|"It rarely pays to blindly follow the cyclists ahead. He or she may be the most rational and prudent cyclist in town, or quite the reverse." Illustration by Keith Ferris.|
"You're on your own," I blurted out, which I immediately regretted, as I knew it probably sounded like, "Every woman for herself! If you get squished, too bad!"
What I actually meant was, "Please don't predicate your safety on my doing a certain thing, because I might not do it, and I don't want to see you hurt. Please cycle as if people are going to do the opposite of what you hope they'll do." In that case, she might have chosen not to get between the trucks and the curb if she could see there was something in front of her (me) that might become an impediment.
I have learned to assume nothing. If a street is one-way, I still look both ways before I turn into it. I don't assume a car traveling in one lane will stay in that lane. I definitely do not assume a car will stop for a red light. I don't assume the cyclist ahead of me is going to travel in a straight line or keep moving or do any particular thing at all.
I've also learned, after an experience or two of finding myself in an unsafe place, that it rarely pays to blindly follow the cyclist ahead of me. He or she may be the most rational and prudent cyclist in town, or quite the reverse.
A couple of weeks ago, I saw a group of cyclists take to the transit-only lane and end up having to try to outrun a trolley; soon one of them was being picked out of the street by her friends, with a Muni bus stopped just feet behind her. I don't know what made the first cyclist take that route, but in any event, it wasn't that person who ended up lying in the street, but one of the ones behind, who probably thought, "Well, they're all doing it, so it must be safe." That may not necessarily be so.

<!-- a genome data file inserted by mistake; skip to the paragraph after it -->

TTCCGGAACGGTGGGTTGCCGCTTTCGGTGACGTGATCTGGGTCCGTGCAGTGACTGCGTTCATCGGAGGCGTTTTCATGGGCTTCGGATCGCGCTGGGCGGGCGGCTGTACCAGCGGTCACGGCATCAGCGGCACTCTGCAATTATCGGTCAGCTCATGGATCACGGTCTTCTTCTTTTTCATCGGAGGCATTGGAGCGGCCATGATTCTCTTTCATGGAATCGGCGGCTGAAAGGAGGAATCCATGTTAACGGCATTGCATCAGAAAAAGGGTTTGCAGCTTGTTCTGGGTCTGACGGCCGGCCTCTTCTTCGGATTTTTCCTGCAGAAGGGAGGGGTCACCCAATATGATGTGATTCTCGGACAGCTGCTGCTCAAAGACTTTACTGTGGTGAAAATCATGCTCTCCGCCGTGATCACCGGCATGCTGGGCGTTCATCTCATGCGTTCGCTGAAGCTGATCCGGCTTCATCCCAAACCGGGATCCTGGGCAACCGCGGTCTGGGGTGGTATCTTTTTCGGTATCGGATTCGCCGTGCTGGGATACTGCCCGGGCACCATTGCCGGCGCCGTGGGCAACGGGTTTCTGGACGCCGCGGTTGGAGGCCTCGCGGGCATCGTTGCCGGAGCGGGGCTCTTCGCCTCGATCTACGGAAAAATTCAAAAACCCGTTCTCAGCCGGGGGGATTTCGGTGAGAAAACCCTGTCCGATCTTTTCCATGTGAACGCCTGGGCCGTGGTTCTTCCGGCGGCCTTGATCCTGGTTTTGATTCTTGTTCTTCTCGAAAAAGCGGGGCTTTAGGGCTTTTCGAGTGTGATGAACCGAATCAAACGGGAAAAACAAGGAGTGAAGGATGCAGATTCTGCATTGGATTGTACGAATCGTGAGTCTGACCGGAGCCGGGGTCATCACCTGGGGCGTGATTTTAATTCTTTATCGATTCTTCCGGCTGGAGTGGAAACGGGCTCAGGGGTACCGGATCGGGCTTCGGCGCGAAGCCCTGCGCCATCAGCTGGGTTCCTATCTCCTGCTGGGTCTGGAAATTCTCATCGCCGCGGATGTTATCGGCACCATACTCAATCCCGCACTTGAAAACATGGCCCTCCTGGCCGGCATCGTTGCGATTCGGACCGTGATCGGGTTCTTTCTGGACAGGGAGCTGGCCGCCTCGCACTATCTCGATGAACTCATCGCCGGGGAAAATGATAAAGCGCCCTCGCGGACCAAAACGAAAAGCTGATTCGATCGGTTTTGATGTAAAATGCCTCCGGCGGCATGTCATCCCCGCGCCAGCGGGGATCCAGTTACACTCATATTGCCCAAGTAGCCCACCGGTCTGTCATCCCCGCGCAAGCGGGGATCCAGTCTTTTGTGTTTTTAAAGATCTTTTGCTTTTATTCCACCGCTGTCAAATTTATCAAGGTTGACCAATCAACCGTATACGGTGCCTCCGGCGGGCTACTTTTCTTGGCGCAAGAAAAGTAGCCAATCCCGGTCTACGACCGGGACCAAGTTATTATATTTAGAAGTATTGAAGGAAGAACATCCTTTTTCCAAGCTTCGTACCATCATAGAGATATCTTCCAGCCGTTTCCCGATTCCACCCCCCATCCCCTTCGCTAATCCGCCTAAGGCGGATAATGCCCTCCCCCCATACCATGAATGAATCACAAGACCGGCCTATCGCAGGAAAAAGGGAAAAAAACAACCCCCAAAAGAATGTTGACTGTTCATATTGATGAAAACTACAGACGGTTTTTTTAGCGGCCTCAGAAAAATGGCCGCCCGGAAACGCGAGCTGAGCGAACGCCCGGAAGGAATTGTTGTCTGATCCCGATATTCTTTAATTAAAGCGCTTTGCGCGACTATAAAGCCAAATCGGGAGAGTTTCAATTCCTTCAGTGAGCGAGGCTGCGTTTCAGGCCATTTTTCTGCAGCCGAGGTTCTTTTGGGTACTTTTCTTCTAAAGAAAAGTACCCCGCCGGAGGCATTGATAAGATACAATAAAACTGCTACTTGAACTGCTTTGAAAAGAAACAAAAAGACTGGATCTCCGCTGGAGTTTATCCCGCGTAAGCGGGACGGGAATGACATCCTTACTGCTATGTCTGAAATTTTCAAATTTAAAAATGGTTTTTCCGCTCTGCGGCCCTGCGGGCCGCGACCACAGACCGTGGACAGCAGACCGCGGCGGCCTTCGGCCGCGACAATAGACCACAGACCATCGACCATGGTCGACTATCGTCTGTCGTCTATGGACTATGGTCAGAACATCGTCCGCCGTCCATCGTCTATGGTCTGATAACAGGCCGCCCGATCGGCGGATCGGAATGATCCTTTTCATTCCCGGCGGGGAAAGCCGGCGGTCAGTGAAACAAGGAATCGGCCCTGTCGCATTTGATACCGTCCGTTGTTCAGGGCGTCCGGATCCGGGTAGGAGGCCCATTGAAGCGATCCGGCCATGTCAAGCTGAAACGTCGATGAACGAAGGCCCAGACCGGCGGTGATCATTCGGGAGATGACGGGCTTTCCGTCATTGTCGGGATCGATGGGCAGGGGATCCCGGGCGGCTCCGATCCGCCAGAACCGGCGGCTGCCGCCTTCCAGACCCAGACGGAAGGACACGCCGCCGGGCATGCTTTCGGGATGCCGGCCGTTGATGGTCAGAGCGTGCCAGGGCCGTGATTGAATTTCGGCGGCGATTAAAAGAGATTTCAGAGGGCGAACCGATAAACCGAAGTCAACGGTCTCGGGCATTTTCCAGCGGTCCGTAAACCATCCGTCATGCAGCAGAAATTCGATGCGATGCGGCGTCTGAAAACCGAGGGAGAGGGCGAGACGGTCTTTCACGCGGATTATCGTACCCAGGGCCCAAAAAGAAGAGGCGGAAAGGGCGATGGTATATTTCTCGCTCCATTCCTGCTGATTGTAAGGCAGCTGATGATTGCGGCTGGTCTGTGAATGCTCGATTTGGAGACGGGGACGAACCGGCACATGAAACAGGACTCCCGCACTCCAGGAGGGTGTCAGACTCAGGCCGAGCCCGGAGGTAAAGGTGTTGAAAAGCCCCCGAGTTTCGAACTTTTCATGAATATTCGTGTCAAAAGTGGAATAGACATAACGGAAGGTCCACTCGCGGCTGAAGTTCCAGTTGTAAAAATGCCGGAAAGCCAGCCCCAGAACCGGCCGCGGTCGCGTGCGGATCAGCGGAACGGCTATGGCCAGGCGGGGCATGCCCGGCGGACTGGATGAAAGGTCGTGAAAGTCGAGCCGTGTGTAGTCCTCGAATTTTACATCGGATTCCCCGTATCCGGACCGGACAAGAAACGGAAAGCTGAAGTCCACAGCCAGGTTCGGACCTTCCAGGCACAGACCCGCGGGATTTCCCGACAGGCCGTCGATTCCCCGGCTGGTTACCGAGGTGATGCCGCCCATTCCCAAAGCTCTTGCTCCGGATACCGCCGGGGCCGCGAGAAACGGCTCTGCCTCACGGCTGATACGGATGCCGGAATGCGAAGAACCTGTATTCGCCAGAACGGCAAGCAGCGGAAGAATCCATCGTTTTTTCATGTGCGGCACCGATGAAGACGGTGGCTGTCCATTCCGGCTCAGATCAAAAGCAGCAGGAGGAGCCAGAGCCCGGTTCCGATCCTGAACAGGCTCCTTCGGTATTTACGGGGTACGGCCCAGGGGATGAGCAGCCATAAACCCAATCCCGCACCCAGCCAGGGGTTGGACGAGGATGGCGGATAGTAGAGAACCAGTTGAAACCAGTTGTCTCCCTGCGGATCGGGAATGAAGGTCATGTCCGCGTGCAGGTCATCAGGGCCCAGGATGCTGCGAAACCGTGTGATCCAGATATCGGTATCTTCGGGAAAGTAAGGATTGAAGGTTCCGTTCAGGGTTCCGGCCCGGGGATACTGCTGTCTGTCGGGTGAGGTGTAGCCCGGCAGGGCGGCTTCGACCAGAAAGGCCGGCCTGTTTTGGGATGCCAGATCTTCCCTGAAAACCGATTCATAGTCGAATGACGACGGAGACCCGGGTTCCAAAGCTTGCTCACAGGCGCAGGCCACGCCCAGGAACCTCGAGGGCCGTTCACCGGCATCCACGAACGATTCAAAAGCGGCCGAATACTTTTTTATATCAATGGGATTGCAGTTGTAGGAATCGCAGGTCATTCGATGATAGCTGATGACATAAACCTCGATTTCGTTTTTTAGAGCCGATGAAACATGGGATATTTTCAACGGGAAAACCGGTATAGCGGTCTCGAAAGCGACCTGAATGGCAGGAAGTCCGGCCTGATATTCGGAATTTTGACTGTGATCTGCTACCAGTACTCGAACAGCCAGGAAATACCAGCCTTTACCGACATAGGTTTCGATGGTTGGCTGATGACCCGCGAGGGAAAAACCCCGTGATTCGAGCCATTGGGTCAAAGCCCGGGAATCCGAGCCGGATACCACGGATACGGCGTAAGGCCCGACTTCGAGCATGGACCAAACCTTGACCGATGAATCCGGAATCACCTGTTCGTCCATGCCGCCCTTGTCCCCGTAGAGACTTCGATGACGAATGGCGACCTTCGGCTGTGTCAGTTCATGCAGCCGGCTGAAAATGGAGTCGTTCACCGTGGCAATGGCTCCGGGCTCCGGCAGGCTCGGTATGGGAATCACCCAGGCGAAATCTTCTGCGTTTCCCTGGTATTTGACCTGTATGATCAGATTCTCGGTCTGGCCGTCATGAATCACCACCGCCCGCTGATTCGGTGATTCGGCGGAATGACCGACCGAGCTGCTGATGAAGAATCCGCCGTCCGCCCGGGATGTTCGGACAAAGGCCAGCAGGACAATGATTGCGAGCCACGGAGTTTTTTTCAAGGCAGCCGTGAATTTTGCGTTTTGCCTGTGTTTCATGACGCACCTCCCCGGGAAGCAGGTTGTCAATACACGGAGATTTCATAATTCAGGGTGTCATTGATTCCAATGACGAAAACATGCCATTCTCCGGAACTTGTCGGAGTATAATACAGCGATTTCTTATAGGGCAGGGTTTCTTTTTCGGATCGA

It's wonderful to see so many more cyclists on the streets these days. To those who have recently started biking around town, it's great to have you with us enjoying the air and sights firsthand. Score points with your fellow cyclists by not passing them on the right, and by giving a word of warning before whizzing by even on the left ("On your left" works fine). Most experienced cyclists know to ride outside the car-door zone, which does leave an invitingly wide space between the cyclist and parked cars. Please do resist the temptation to ride your bike through that space; the cyclist in front of you probably doesn't expect you to be there, and it also places you squarely in the door zone.
Cycle safely and enjoy this great way of getting around San Francisco.